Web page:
Every Halloween, I like to do a little season’s readings. For most of the year, I generally avoid scary books and movies. Life is scary enough without looking for extra frights. But there’s something about the Fall. Once the wind gets sharp, the days get short, and the leaves start to drop, I inevitably find myself within a small window of time in which horror is appealing. This window closes abruptly at midnight on November 1. Before that time, though, I’m relatively open to the idea of being t Every Halloween, I like to do a little season’s readings. For most of the year, I generally avoid scary books and movies. Life is scary enough without looking for extra frights. But there’s something about the Fall. Once the wind gets sharp, the days get short, and the leaves start to drop, I inevitably find myself within a small window of time in which horror is appealing. This window closes abruptly at midnight on November 1. Before that time, though, I’m relatively open to the idea of being terrified by something other than my student loan debt. In the past, my choices have bounced between classics (Dracula; The Legend of Sleepy Hollow; The Haunting of Hill House) and Stephen King (last year I finally finished It). This year, I relied on the water cooler to help me make my pick. As in, I literally asked people at my office’s water cooler for ideas. After awhile, people started avoiding the water cooler, but by that time I had enough anecdotal evidence to choose King’s Pet Semetary. Before I actually opened the cover, I knew very little about Pet Sematary. What I did know kind of bored me. Pets coming back to life? That’s not scary. My taxes? Now there’s the terror! Yet Pet Sematary is King’s choice for his scariest novel. In his Introduction, he claims that when he finished the book, even he thought he had gone too far. He thought it would never be published. I chuckled a bit when I read this. King is the consummate entertainer, so of course he’d tell that story. His Introduction reminded me of a carnival barker. By the end, though, I sort of agreed with him. This pushes up against the boundaries of what most readers are willing to tolerate in their amusements. At 395 pages (in my paperback edition), this is a relatively thin Stephen King book. I don’t think he’d even finished introducing all the characters in The Stand in 395 pages. (Of course, King reads incredibly fast, so 400 pages feels like half that). Accordingly, this is one of King’s tighter, more efficient stories. There are only a handful of characters, and just a few big set pieces. King only throws a couple punches, but they all land squarely in the groin. Things kick off with the Creed family (Louis and Rachel, and their two young kids, Eileen and Gage) arriving at their new home in Maine, after relocating from Chicago. Louis is a doctor who has taken a job with the University of Maine. Their new house is a big and beautiful New England colonial. Its only detriment is its location, right next to a busy road well-traveled by recklessly speeding semi trucks. The Creed’s new neighbor is the benignly intrusive Jud Crandall, an old man who steps in to fill the paternal role that Louis missed due to his own father’s premature death. It doesn’t take long for Jud to show Louis some of their new home’s features. Prominent among them is a pet cemetery (the sign reads Pet Sematary). We later learn – again through Jud, who is always there, watching, like Wilson from Home Improvement – that beyond the pet cemetery is a Micmac burial ground. Jud tells Louis that his childhood dog was killed in the road. Jud buried the dog in the Micmac burial ground and it came back to life like a canine Lazarus. It was good as new, except it was mean as hell and smelled like death. Did I mention that the Creeds also have a pet? Pet Sematary is long on setup. It takes its time building to the inevitable consequences of living next to a place that cheats Death. For the first 200 or so pages, not a lot happens, though King generously foreshadows much of what is to follow. At the halfway point, he delivers a shot to the solar plexus with a major twist – followed by two cheap writer’s tricks – all in succession. Starting with this breathless succession, things race straight downhill to the chilling finale. The twist itself – which hides in plain sight – is King’s crowning achievement. It is not a scene of supernatural horror or apocalyptic fireworks. Instead, it is an immensely powerful evocation of realistic grief that is closer to Agee’s A Death in the Family than anything from the master of pop horror. (For the record, I spent a day in a closet nursing a bottle of Fireball after I finished A Death in the Family). More than most authors, Stephen King has always worked at both the textual and subtextual level. He places a premium on his stories, to be sure, but always gives over space to meditate on his themes. At his worst (the simplistic, condescending parable of The Green Mile), King wields his motifs with all the subtlety of Jack Nicholson putting an axe into Scatman Crothers. At his best (the portrait of an abusive, alcoholic father in The Shining), however, King’s subtext enriches and deepens what might otherwise be a forgettable spook-story. Pet Sematary is, in some respects, vintage horror. But it worked for me – unpleasantly – on its second level. This is King’s meditation on the enormity of loss and the devastation of grief. All his books are filled with death, but this is the rare book – not just in the King canon, but in general – that deals squarely with dying. It realizes the uncomfortable truth that our own deaths, while frightening, do not come close to the unspeakable prospect of losing the people we love. This reality – and it is very real – is so powerful that it has to be diluted lest the message become unpalatable. That is King’s genius. He is able to riff on ideas of life, death, and the afterlife in the guise of a horror story. His story is almost good enough to keep you from crawling into a corner and curling into the fetal position. Almost. It seems like a lot of people first read Stephen King in their late-teens. Maybe a King novel was the first big “adult” book they ever read. I talked this book over with my Two-Person Russian Book Club partner Jamie, who read it in high school. Her memories of Pet Sematary were images from her mind’s eye: the spookiness of the Micmac burial ground; the grim story that Rachel tells about her sister Zelda; the bloody and macabre endgame. Her experience of the book was therefore totally different than mine. With an exception or two, all the King novels I’ve read I read in my 30s. Thus, the BOO! moments don’t make a terribly profound impression on me. It’s the other stuff that gets under my skin. Pet Sematary’s evocation of death (view spoiler)[ Especially as a parent (hide spoiler)] is heavy. Horror is generally seen as cathartic, a way to healthily channel our fears. For me, there was no catharsis. It gave me nightmares – not of monsters or ghosts, but of busy roads and the hidden clock that starts ticking away the moment we’re born. This is all a way of saying that I was psychologically damaged by this book for entirely unexpected reasons. Pet Sematary might be King’s best novel. As I noted above, it is devastatingly effective on a couple levels. But it is also really well written. King is a natural storyteller. Everything he writes seems to have its own propulsion system. This is sometimes marred by his propensity towards cultural spew. King is a pop cultural maven, and he tends to strew the ephemera of that culture throughout his stories. His novels are oft populated by characters who think and speak in various sound bites: snatches of musical lyrics; jingles from commercials; one-liners from films. For whatever reason (probably a forceful editor), that distracting aspect of King’s writing is kept to a minimum here. This is a story that is honed like a blade, and shorn of gristle. I’m not going to pretend I don’t like the gratuitous digressions of King’s big opuses. But the pared down storytelling in Pet Sematary adds to its overall impact. Confronting fear can be incredibly cleansing. That didn't happen for me here. Yet the miserable mood Pet Sematary foisted upon me is testament to its qualities. It is a transcendent masterpiece of the horror genre.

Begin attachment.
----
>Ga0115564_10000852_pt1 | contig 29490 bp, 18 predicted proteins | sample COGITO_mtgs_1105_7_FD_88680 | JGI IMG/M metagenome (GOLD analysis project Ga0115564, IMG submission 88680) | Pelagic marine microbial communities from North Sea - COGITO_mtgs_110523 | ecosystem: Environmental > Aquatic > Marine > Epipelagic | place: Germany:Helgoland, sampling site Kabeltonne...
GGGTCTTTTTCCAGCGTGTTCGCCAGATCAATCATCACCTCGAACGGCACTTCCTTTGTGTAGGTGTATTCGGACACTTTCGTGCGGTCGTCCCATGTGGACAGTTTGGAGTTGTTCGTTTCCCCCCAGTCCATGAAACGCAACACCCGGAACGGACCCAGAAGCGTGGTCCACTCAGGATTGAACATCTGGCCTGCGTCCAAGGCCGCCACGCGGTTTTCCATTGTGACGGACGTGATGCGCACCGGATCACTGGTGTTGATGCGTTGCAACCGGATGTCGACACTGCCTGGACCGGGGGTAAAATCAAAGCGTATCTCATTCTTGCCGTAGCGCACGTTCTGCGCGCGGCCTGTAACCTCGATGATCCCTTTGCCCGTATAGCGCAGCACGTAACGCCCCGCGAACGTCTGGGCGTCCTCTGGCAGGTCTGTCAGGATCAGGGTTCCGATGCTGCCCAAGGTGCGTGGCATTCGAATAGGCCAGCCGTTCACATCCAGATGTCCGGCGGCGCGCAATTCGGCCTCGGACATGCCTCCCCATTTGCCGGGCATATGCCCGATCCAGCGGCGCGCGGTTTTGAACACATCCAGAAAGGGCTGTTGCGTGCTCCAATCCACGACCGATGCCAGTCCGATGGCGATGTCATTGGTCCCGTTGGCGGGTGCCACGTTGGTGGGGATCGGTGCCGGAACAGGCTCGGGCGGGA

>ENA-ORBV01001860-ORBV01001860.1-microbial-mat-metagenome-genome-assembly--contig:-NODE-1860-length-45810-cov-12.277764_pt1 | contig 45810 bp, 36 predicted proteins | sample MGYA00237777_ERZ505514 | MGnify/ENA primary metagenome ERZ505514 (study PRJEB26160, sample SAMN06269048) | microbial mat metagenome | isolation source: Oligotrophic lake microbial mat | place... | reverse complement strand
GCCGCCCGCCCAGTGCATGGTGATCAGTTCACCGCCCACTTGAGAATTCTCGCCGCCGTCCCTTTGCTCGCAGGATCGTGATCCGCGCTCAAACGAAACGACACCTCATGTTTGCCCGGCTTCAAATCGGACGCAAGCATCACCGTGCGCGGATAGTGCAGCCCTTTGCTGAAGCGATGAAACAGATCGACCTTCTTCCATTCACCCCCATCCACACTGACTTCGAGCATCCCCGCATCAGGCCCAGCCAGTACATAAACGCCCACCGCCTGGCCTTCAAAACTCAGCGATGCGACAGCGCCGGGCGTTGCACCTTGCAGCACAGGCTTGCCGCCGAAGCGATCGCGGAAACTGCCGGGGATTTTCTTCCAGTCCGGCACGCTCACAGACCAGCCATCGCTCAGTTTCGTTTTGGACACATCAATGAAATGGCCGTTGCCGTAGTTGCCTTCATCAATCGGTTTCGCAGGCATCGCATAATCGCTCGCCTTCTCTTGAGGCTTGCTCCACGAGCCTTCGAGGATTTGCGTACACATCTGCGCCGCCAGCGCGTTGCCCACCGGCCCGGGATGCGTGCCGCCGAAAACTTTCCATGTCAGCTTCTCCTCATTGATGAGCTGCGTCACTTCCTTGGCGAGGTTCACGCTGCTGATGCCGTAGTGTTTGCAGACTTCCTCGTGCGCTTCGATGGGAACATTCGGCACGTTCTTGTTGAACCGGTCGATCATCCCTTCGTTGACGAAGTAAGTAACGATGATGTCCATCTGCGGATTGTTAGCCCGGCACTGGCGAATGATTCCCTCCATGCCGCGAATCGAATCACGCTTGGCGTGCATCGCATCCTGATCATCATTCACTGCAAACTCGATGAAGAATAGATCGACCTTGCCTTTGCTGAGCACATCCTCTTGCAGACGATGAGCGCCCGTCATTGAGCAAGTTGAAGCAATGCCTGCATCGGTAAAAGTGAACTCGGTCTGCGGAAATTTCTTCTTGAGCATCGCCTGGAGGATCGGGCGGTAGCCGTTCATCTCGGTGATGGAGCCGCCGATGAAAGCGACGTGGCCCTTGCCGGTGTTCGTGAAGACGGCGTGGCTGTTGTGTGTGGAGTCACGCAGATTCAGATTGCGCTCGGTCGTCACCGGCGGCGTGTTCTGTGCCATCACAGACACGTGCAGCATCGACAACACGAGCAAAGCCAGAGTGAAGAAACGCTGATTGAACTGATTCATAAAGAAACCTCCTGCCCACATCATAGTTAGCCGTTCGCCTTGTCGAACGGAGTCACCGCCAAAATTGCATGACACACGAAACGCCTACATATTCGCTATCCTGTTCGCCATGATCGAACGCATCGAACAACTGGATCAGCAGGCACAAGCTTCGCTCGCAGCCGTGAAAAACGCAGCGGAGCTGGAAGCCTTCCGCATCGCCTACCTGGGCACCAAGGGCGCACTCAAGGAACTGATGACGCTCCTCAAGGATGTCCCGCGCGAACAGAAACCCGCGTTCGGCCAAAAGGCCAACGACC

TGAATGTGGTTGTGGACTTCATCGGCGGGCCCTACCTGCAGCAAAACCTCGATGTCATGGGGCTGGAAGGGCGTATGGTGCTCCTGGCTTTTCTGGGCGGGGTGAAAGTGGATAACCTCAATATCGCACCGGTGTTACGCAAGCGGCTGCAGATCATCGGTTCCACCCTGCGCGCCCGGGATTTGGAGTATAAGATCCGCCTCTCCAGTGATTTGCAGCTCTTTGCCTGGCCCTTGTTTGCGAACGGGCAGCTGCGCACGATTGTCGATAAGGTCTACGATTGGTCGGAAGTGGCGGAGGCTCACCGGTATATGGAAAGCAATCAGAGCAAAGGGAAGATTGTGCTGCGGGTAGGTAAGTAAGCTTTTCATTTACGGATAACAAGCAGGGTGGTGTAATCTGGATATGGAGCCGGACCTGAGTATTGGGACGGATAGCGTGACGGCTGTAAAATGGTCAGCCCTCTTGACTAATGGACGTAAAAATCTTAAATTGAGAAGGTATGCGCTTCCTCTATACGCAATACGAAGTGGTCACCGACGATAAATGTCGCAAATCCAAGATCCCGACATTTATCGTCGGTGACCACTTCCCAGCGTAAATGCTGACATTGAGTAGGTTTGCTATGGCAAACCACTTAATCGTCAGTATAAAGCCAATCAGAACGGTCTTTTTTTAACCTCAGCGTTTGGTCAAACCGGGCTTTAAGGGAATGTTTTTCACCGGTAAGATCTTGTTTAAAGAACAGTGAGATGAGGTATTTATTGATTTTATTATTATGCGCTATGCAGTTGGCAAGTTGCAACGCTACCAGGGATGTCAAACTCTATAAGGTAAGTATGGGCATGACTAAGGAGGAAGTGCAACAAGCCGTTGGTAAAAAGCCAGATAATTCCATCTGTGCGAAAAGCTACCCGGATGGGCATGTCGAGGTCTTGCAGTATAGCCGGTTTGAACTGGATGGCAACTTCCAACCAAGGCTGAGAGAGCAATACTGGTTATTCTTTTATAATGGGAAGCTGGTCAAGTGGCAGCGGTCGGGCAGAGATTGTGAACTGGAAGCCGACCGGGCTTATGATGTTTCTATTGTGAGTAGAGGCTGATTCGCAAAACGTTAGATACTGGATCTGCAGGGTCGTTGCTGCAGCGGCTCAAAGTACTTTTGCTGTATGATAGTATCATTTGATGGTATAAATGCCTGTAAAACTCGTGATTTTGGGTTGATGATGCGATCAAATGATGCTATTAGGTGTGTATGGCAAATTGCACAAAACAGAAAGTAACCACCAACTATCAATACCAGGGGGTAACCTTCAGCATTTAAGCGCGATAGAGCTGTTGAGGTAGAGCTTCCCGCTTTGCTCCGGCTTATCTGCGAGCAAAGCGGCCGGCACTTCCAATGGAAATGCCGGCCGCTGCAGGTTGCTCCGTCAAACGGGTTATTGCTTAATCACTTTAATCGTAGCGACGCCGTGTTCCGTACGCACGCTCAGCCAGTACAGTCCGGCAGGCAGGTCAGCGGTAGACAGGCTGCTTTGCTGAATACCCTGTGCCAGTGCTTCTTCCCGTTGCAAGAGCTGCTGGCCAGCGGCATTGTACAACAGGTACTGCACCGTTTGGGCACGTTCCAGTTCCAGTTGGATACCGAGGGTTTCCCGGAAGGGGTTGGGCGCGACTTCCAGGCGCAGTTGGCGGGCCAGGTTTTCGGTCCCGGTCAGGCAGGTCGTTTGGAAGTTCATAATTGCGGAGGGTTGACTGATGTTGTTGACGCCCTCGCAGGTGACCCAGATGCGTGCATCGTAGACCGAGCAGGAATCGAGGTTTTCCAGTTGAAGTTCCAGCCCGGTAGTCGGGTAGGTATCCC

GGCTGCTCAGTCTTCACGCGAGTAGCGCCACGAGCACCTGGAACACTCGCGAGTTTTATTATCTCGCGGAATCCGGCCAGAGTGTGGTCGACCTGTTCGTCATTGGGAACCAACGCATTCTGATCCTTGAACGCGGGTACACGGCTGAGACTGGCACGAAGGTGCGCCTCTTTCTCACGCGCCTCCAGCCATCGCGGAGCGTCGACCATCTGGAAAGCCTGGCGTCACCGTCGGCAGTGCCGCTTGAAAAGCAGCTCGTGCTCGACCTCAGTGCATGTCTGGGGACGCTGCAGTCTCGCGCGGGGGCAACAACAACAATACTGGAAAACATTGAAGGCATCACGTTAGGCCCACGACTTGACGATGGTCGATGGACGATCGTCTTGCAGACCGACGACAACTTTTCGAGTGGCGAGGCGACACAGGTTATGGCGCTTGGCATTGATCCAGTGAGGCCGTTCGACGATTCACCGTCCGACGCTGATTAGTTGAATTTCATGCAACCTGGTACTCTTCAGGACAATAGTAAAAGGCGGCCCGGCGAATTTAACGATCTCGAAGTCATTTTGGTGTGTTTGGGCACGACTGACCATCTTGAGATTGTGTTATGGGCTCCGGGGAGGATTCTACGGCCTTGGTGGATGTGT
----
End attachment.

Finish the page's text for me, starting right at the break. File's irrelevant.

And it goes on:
19. 4 out of 5